|EcommerceBytes-NewsFlash, Number 1689 - December 20, 2007 - ISSN 1539-5065 3 of 3|
QuikDrop is closing its eBay drop-off store franchise business at the end of the month, but franchise stores will be able to continue to use the QuikDrop name, logos, and signage. A conversation with the company's cofounder Jack Reynolds on Wednesday netted a laundry list of complaints about the challenges of selling on eBay that contributed to his company's demise, beginning in 2006 with the Stores search and fee changes.
QuikDrop storeowners did not seem surprised at the news of the closure, which arrived via email from QuikDrop headquarters on Friday night - and some actually seemed relieved.
"I think it's healthy," said Erik Helgesen, owner of a QuikDrop franchise store on Long Island, New York. Helgesen said his 4-year-old business has been profitable since its second year of operation. He is very happy with his location in a town area across from a train station and said about 90 percent of his business is walk-in traffic. Not having to pay franchise fees will give his business working capital to market his business locally, and, he said, QuikDrop headquarters didn't do much to help storeowners anyway.
However, at least one storeowner was worried over QuikDrop's notice that it would cease offering the stores use of its proprietary software program on December 31. Bob Golub, owner of a Massachusetts QuikDrop franchise store, said he wasn't surprised at news of the closure, but is worried about finding replacement software and learning a new program in such a short period of time. "We're all scrambling," Golub said.
Reynolds said storeowners would be allowed to continue using the franchisor's QuikFlow software program and said there are people who will support it.
Golub said he wishes he had more time to deal with the software issue, but otherwise the closing is not a great loss. He intends to give up his retail space and go to a larger, less expensive warehouse when his lease allows him to in 6 months. He's also considering selling his own products on eBay to supplement the consignment business.
Was the franchise a good investment for storeowners? Reynolds said obviously not for those stores that opened and closed, but some have done very well.
The number of QuikDrop stores shrunk from a high of 95 in mid-2006 to under 30 stores today. Reynolds said the store closings, combined with a number of stores who were unable to pay franchise royalties, led to the decision to close the corporate franchise office.
In late 2005 and early 2006, Reynolds said eBay worked on joint marketing with QuikDrop and things were going well. eBay discovered that consumers who visited drop off stores became more active as buyers on eBay, so the auction site marketed to people who weren't sellers to promote eBay Trading Assistants. But things took a downward turn in 2006, he said.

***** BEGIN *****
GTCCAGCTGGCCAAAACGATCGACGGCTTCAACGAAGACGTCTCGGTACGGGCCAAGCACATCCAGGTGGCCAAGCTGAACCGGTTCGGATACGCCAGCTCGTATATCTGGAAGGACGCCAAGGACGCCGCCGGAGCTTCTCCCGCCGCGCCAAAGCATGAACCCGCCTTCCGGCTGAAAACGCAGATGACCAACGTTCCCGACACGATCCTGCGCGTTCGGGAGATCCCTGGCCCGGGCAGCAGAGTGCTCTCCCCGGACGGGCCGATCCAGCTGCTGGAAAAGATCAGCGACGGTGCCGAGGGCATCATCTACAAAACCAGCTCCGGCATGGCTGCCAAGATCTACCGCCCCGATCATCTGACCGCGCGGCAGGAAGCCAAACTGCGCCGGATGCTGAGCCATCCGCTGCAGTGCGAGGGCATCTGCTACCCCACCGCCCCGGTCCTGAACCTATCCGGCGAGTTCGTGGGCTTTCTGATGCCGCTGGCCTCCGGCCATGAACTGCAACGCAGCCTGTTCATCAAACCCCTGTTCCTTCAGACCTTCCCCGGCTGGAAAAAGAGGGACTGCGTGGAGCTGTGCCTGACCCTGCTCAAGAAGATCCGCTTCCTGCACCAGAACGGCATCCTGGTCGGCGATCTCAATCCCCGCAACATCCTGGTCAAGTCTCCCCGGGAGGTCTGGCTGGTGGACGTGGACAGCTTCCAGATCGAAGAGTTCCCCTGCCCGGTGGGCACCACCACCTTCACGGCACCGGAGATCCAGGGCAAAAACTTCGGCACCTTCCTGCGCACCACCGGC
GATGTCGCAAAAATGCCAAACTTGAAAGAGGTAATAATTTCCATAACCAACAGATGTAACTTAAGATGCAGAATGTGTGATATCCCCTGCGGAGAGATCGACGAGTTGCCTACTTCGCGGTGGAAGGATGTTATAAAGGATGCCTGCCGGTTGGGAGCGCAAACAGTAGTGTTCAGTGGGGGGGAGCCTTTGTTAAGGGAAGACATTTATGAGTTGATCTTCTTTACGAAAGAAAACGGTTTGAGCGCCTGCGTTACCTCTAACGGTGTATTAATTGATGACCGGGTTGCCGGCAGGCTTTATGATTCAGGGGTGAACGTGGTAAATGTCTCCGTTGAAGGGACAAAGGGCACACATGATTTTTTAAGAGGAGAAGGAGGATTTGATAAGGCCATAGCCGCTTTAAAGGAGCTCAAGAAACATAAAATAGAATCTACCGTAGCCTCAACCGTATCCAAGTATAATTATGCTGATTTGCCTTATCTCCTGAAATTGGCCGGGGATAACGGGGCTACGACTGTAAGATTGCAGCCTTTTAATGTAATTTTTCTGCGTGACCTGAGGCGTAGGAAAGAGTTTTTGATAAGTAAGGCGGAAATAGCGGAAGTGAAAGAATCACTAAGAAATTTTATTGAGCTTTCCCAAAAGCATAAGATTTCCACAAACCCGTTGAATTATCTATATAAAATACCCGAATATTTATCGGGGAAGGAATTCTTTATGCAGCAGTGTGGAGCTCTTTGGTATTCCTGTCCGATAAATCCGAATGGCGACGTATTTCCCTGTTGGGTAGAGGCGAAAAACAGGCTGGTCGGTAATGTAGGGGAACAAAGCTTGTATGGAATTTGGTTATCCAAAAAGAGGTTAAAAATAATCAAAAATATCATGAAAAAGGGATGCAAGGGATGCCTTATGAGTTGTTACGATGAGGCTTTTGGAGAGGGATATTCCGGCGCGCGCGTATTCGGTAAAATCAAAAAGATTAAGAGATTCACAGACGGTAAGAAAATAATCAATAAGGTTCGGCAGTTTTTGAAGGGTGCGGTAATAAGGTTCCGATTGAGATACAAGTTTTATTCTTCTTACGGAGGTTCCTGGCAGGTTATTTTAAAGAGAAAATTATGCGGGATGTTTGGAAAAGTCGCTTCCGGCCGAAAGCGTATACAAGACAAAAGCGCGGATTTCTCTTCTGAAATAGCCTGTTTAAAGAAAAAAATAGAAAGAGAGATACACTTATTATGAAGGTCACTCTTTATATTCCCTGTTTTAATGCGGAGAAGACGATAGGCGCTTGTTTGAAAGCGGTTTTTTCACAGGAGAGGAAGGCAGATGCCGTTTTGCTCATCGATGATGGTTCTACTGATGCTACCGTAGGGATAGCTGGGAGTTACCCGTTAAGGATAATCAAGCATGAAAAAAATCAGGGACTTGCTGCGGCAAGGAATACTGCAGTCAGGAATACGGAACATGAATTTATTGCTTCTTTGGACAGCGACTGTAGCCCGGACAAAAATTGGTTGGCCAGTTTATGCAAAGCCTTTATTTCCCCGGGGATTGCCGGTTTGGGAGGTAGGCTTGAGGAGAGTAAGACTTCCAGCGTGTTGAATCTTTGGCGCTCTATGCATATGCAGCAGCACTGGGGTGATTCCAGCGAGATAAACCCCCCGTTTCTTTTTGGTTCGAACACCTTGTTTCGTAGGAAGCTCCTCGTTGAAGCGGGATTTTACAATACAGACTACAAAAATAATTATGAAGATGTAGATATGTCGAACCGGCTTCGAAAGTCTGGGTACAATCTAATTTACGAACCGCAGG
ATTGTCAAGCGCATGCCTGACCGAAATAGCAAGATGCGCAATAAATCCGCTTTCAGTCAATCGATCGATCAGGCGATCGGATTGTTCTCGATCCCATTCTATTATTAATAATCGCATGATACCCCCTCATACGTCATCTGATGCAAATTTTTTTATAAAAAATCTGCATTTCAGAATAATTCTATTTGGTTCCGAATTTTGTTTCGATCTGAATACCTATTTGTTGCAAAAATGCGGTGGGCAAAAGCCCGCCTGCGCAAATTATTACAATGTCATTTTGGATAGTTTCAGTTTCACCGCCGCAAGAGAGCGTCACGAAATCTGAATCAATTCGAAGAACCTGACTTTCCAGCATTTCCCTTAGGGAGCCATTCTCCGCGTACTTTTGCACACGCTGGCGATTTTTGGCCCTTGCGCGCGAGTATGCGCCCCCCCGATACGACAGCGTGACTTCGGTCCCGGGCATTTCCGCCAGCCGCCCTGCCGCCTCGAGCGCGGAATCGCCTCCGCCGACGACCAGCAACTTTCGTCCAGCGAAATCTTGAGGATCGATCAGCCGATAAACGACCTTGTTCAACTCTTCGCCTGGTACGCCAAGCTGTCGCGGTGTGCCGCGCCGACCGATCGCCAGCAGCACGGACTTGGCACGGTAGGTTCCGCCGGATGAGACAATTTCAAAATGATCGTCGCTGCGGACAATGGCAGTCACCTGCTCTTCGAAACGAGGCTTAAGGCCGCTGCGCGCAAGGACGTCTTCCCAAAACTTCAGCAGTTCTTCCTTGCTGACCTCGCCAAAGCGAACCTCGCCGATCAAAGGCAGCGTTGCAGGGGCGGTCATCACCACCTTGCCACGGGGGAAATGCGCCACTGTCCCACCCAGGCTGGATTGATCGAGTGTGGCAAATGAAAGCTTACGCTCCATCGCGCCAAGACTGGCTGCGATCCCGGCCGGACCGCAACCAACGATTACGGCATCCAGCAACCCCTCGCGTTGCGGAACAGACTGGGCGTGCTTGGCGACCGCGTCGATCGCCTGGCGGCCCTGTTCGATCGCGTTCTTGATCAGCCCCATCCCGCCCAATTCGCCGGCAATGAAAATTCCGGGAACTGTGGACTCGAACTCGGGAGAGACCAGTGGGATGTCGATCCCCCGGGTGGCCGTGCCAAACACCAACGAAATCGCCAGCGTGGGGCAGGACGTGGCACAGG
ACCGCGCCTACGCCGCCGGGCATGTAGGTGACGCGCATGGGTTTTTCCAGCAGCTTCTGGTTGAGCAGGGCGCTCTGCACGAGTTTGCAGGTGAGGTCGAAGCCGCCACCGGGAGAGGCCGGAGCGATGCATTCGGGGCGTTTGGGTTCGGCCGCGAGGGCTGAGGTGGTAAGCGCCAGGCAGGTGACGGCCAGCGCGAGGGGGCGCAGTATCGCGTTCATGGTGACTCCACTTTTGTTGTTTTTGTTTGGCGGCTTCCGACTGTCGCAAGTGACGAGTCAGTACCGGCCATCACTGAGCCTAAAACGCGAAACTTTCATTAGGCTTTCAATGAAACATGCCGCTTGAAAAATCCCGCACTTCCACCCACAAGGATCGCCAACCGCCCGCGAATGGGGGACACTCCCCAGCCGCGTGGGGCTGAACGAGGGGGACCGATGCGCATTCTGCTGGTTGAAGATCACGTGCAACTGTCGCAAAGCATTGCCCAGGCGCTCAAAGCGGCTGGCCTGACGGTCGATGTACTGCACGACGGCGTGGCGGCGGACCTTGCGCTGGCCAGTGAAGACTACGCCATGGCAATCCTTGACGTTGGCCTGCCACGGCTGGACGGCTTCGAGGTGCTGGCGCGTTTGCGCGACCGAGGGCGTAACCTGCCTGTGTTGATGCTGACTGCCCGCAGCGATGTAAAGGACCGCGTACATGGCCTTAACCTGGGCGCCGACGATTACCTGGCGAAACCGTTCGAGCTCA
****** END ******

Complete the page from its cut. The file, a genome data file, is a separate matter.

Reynolds listed the familiar complaints about eBay: higher fees that resulted from eBay's Store changes in 2006; tougher VeRO rules in 2006 and 2007; changing policies that weren't communicated to sellers; and lower selling prices achieved on the site.
QuikDrop stores sold many branded products that got caught in eBay's anti-counterfeiting initiatives enacted in late 2006. "It got almost impossible to sell products. As soon as you got a few VeRO complaints, eBay would take down your PowerSeller status and place limits on how much you could sell." And in mid-2007, eBay implemented new policies (the Seller Non Performance initiative) that treated neutrals as negatives and put restrictions on how many items sellers could list when their feedback got below a certain point.
eBay's policies implemented in 2006 and 2007 hurt QuikDrop stores, which sell a lot of used and refurbished items, according to Reynolds. He said one store in Illinois sold refurbished home and garden products from a national retailer. They offered buyers a money-back guarantee, but even with the guarantee, buyers left bad feedback, Reynolds said. That store had 20 people on payroll and was doing a quarter of a million dollars a month in gross revenue, and when eBay shut the seller down for a week, it hurt. "The policies were not published. You'd call up and find out about a new policy," Reynolds complained.
Many of the eBay policy and enforcement changes came at a time when no one headed eBay's Trading Assistant program. Reynolds said he asked eBay North America President Bill Cobb many times to replace Walt Duflock after he left, but said the position went unfilled for a year.
"We had no one to talk to at eBay," Reynolds said
QuikDrop storeowners Helgesen and Golub both said they intend to continue running their stores and will continue using the QuikDrop name.
About the author:
Ina Steiner is co-founder and Editor of EcommerceBytes and has been reporting on ecommerce since 1999. She's a widely cited authority on marketplace selling and is author of "Turn eBay Data Into Dollars" (McGraw-Hill 2006). Her blog was featured in the book, "Blogging Heroes" (Wiley 2008). Follow her on Twitter at @ecommercebytes and send news tips to firstname.lastname@example.org.
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